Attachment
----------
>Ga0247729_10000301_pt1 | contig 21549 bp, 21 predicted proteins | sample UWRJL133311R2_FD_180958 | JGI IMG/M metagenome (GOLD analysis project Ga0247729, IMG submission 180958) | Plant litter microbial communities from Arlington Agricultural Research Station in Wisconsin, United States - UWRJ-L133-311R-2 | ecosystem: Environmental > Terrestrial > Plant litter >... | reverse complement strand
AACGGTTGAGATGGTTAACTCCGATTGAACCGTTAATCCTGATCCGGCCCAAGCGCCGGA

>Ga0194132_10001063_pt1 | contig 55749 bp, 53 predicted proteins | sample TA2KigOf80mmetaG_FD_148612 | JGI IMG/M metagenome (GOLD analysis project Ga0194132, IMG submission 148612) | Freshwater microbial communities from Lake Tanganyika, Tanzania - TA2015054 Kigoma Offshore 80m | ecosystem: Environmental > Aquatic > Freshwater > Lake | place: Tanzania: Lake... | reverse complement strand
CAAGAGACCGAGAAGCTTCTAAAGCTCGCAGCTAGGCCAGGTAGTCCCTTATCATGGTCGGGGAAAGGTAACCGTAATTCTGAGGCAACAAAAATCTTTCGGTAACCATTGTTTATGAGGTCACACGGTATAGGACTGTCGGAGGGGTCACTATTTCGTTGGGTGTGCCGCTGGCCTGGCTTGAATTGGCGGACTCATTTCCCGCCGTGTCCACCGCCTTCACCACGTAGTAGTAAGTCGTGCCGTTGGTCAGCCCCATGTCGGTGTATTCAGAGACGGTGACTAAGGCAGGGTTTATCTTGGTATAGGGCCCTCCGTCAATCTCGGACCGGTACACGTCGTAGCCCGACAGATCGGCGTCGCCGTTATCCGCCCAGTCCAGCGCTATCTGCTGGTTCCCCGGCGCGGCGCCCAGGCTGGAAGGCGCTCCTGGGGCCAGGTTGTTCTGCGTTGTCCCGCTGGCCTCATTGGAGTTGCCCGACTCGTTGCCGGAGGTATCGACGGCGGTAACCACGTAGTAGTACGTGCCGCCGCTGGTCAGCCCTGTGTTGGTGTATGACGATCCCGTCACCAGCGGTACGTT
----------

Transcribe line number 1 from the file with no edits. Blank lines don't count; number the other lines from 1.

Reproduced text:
>Ga0247729_10000301_pt1 | contig 21549 bp, 21 predicted proteins | sample UWRJL133311R2_FD_180958 | JGI IMG/M metagenome (GOLD analysis project Ga0247729, IMG submission 180958) | Plant litter microbial communities from Arlington Agricultural Research Station in Wisconsin, United States - UWRJ-L133-311R-2 | ecosystem: Environmental > Terrestrial > Plant litter >... | reverse complement strand